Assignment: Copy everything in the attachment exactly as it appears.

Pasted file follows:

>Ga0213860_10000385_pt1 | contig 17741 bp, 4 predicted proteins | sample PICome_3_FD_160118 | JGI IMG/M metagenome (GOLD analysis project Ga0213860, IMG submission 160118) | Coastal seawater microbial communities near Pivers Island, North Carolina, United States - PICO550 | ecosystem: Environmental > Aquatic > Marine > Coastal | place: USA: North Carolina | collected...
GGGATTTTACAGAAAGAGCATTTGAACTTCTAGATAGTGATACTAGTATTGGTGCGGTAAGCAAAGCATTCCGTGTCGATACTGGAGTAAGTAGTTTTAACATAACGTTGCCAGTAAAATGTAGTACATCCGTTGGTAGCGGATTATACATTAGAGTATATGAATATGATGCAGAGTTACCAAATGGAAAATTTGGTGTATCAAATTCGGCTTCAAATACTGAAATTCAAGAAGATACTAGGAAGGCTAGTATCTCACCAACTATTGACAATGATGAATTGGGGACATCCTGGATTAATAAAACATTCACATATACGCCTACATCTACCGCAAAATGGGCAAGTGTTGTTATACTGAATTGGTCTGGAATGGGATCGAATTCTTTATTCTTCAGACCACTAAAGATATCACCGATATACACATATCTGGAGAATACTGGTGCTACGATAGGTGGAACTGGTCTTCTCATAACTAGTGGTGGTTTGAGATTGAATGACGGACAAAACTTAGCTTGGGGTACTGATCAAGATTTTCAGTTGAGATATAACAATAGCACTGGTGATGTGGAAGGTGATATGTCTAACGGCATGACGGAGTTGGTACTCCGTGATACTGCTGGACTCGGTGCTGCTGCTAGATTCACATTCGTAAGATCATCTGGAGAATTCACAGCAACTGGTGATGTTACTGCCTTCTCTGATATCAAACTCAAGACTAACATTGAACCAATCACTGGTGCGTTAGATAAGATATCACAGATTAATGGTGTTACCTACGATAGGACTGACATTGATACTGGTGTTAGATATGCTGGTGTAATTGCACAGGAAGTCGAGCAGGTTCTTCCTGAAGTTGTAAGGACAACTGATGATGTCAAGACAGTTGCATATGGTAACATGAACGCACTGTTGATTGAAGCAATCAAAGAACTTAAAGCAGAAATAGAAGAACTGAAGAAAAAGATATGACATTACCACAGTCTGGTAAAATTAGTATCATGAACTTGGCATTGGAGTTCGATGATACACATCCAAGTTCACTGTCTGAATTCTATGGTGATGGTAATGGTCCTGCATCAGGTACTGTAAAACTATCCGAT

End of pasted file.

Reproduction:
>Ga0213860_10000385_pt1 | contig 17741 bp, 4 predicted proteins | sample PICome_3_FD_160118 | JGI IMG/M metagenome (GOLD analysis project Ga0213860, IMG submission 160118) | Coastal seawater microbial communities near Pivers Island, North Carolina, United States - PICO550 | ecosystem: Environmental > Aquatic > Marine > Coastal | place: USA: North Carolina | collected...
GGGATTTTACAGAAAGAGCATTTGAACTTCTAGATAGTGATACTAGTATTGGTGCGGTAAGCAAAGCATTCCGTGTCGATACTGGAGTAAGTAGTTTTAACATAACGTTGCCAGTAAAATGTAGTACATCCGTTGGTAGCGGATTATACATTAGAGTATATGAATATGATGCAGAGTTACCAAATGGAAAATTTGGTGTATCAAATTCGGCTTCAAATACTGAAATTCAAGAAGATACTAGGAAGGCTAGTATCTCACCAACTATTGACAATGATGAATTGGGGACATCCTGGATTAATAAAACATTCACATATACGCCTACATCTACCGCAAAATGGGCAAGTGTTGTTATACTGAATTGGTCTGGAATGGGATCGAATTCTTTATTCTTCAGACCACTAAAGATATCACCGATATACACATATCTGGAGAATACTGGTGCTACGATAGGTGGAACTGGTCTTCTCATAACTAGTGGTGGTTTGAGATTGAATGACGGACAAAACTTAGCTTGGGGTACTGATCAAGATTTTCAGTTGAGATATAACAATAGCACTGGTGATGTGGAAGGTGATATGTCTAACGGCATGACGGAGTTGGTACTCCGTGATACTGCTGGACTCGGTGCTGCTGCTAGATTCACATTCGTAAGATCATCTGGAGAATTCACAGCAACTGGTGATGTTACTGCCTTCTCTGATATCAAACTCAAGACTAACATTGAACCAATCACTGGTGCGTTAGATAAGATATCACAGATTAATGGTGTTACCTACGATAGGACTGACATTGATACTGGTGTTAGATATGCTGGTGTAATTGCACAGGAAGTCGAGCAGGTTCTTCCTGAAGTTGTAAGGACAACTGATGATGTCAAGACAGTTGCATATGGTAACATGAACGCACTGTTGATTGAAGCAATCAAAGAACTTAAAGCAGAAATAGAAGAACTGAAGAAAAAGATATGACATTACCACAGTCTGGTAAAATTAGTATCATGAACTTGGCATTGGAGTTCGATGATACACATCCAAGTTCACTGTCTGAATTCTATGGTGATGGTAATGGTCCTGCATCAGGTACTGTAAAACTATCCGAT